Data analytics could also help optimize efforts by coordinating resources where they would be used most efficiently or focused on high-risk wells. [Figure 2] shows TGS generated heat maps of abandoned and orphaned wells by county in some of the US states with the highest number of wells to be plugged. Subsurface information and production data can further help identify high-risk wells.
Fig 2 – Oklahoma, California, Texas, & Pennsylvania County Heat Maps of Abandoned Wells
Another potential cost-saving measure could utilize existing well infrastructure to transform abandoned well sites into renewable energy units. According to Keith Hirsche, Founder and President of RenuWell Energy Solutions, performing plugging and solar power installation projects can simultaneously reduce operators’ long-term liability and create a sustainable revenue stream. Well site infrastructure like pads, powerlines, and maintenance roads, which are costly to rectify during P&A operations, can be reused. Combining the plugging and solar installation operations cut down on up-front costs, and longer- term costs like site monitoring and re-vegetation regulatory requirements are easier for the new solar lease operators to manage.
Could potential cost savings from technological innovations, data-driven operational enhancements, and renewable re-utilization projects bridge the gap between the cost of plugging and current regulatory funding? If not, potential alternative funding sources could be linked to federal, state, or local initiatives.
This type of deal is already happening in North Dakota, where some rig contractors are using coronavirus relief funds in conjunction with state plugging and reclamation programs to plug abandoned wells across the state 6). Los Angeles County is evaluating a similar measure to help pay to plug abandoned wells 7), and there has even been a developing consensus among some members of Congress that this could be addressed on the national level 8). In Ohio, two groups typically in opposition, the Ohio Environmental Council and the Ohio Oil and Gas Association, have joined in support of legislation that would allocate funds and streamline plugging operations in the state 9). As if on cue, the incoming Biden presidential administration estimates it could create “…250,000 jobs plugging abandoned oil and natural gas wells…” 10).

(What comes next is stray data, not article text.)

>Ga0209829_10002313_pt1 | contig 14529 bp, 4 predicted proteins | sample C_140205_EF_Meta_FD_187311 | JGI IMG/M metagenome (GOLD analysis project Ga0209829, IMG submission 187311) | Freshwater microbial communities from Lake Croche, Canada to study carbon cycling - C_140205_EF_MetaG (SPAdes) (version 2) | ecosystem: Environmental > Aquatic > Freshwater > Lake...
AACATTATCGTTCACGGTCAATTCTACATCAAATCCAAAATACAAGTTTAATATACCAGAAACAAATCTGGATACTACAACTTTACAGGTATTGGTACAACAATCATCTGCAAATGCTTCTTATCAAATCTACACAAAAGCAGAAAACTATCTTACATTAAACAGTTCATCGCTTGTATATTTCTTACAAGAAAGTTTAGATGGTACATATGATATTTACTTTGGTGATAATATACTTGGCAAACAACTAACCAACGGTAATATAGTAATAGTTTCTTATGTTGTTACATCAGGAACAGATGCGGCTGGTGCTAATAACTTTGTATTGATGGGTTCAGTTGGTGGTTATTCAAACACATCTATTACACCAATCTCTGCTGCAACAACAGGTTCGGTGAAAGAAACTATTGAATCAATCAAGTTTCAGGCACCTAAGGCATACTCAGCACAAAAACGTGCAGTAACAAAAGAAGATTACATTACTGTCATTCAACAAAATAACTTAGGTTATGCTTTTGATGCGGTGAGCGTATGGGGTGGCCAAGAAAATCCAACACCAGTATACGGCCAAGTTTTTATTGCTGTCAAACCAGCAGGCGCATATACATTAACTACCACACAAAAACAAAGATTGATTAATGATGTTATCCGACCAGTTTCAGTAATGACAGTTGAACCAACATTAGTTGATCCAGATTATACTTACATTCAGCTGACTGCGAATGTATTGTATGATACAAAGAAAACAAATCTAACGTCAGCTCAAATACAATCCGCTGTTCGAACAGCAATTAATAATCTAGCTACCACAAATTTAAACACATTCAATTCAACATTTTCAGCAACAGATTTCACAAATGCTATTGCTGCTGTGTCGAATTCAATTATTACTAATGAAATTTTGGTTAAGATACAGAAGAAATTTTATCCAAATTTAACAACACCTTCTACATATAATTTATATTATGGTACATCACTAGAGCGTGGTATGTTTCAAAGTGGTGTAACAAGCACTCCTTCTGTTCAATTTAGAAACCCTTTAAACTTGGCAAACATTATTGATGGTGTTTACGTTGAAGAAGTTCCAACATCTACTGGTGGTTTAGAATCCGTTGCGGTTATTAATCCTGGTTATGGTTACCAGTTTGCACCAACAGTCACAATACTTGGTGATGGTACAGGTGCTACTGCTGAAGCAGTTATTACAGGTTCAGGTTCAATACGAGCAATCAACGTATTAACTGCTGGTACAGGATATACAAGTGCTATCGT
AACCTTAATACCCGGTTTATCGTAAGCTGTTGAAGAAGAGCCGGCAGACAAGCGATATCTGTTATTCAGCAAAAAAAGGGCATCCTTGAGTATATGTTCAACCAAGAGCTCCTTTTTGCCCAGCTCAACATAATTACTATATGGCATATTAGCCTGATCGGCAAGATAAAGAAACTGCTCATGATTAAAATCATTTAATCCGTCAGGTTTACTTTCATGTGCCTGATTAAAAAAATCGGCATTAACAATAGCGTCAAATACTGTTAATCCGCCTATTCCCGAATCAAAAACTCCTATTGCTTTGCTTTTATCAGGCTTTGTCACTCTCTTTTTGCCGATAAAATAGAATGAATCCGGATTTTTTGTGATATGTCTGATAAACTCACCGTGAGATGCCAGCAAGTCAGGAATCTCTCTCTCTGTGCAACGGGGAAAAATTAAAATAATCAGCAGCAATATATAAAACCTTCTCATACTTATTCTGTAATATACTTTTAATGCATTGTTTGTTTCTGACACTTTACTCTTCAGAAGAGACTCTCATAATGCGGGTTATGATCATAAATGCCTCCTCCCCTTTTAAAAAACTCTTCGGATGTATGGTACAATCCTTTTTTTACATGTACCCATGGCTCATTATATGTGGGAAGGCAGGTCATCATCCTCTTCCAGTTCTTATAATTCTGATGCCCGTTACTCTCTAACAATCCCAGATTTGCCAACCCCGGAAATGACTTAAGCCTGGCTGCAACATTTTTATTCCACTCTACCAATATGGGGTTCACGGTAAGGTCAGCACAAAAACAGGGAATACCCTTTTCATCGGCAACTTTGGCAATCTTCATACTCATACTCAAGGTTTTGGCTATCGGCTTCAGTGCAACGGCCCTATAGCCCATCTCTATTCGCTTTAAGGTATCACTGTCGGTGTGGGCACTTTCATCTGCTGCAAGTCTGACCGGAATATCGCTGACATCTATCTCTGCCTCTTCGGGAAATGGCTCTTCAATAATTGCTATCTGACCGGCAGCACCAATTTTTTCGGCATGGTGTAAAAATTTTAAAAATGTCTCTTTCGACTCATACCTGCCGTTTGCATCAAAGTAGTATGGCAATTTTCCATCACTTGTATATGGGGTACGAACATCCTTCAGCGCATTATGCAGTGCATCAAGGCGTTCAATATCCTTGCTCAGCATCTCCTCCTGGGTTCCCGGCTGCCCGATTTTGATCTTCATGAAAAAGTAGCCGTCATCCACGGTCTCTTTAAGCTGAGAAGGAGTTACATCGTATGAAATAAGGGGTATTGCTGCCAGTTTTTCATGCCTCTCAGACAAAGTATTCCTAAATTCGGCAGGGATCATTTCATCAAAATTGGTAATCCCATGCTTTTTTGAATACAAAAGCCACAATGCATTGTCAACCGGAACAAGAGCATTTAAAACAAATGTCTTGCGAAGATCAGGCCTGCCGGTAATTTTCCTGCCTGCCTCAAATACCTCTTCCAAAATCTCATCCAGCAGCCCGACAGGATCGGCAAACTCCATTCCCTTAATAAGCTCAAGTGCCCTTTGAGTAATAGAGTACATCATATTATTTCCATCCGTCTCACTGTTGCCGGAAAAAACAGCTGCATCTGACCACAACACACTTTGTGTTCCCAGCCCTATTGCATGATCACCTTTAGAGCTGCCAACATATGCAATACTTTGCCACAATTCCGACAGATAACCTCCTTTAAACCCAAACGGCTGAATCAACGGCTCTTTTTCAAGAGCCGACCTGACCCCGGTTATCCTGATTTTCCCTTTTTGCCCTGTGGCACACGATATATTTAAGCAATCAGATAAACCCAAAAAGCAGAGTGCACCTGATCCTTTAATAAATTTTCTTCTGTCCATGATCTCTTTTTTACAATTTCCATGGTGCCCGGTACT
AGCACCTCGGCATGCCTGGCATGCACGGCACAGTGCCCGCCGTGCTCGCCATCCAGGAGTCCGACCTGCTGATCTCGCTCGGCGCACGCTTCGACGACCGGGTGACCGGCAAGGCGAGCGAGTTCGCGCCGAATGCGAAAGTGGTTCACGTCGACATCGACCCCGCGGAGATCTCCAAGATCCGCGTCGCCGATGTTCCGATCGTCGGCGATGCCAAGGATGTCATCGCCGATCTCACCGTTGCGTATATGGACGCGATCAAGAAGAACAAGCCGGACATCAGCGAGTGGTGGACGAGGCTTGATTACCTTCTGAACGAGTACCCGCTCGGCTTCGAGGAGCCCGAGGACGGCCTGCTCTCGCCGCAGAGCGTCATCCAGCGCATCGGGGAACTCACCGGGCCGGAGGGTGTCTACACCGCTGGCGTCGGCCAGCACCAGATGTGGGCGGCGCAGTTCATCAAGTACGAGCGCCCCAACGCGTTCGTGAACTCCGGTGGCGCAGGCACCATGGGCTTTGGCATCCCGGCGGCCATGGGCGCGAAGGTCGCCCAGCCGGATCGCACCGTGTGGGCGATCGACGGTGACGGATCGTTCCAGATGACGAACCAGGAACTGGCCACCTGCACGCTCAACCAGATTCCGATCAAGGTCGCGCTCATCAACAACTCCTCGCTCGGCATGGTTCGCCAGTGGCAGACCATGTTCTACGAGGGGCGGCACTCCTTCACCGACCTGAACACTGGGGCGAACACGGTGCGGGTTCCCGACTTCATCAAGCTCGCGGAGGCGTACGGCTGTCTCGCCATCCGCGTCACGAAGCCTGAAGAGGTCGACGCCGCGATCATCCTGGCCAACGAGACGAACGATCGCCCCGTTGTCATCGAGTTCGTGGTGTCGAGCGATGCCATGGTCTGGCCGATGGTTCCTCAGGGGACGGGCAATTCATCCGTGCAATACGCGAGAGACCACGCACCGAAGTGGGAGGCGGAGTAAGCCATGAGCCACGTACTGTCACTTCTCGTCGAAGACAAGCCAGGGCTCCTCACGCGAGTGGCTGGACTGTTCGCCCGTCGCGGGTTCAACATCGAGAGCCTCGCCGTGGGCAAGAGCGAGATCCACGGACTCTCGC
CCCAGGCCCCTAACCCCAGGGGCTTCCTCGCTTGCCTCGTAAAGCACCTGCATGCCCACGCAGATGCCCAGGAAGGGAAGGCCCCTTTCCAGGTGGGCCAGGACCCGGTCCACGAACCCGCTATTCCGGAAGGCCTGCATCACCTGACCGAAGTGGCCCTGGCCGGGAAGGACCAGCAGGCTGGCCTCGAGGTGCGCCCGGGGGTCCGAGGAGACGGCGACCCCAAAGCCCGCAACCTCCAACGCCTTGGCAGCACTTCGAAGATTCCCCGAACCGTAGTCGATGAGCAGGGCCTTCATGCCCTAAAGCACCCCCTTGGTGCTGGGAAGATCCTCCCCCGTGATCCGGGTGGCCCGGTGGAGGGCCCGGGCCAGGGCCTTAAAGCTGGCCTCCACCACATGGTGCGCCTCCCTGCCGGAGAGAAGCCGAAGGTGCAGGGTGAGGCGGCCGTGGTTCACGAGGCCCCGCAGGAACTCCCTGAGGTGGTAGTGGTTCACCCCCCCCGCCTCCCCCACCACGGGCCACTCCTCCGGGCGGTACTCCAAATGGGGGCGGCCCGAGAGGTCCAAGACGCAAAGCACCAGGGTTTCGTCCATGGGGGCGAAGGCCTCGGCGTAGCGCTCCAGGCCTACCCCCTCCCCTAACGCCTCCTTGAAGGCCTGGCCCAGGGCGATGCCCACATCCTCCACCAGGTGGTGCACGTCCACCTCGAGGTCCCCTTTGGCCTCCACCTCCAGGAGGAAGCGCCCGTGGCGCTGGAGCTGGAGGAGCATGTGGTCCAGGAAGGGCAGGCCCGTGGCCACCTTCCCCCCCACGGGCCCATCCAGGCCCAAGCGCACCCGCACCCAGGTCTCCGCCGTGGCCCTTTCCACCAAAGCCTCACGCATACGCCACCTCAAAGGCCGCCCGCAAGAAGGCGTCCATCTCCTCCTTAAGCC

In summary, our analysis shows that there is a significant amount of potentially abandoned wells in prominent oil-producing parts of the country. The good news is that it is a smaller number than initially estimated. For an interesting twist, abandoned well site infrastructure could even have a second life in the renewables domain! The costs for plugging operations seem to be largely covered by the industry itself, either through compliant operators or special funds created by regulators. In addition, there seems to be consensus between environmental groups, industry, and regulators to catch the wells that fall through the cracks which could also help put some out-of-work oilfield workers back on the job. On the downside, it’s not quite as much fun to make sure wells never produce again as it is to drill news ones to help secure the energy needs of our communities.
https://www.thecentersquare.com/texas/texas-disputes-study- finding-that-taxpayers-are-on-the-hook-for-capping-abandoned- oil-and/article_8e972748-1248-11eb-8286-e793cbe5d8e7.html
https://bismarcktribune.com/bakken/rigging-up-program-to- plug-400-abandoned-oil-field-wells-kicks-off/article_d60118c3- 8d0c-5de6-9147-7a0cf94aa2ab.html
https://www.toledoblade.com/local/2018/02/04/Environmental- group-oil-and-gas-association-team-up-on-capping-idle- abandoned-wells.html
https://www.shorenewsnetwork.com/2020/11/09/as-president- biden-will-create-250000-jobs-to-plug-oil-and-gas-wells-across- america/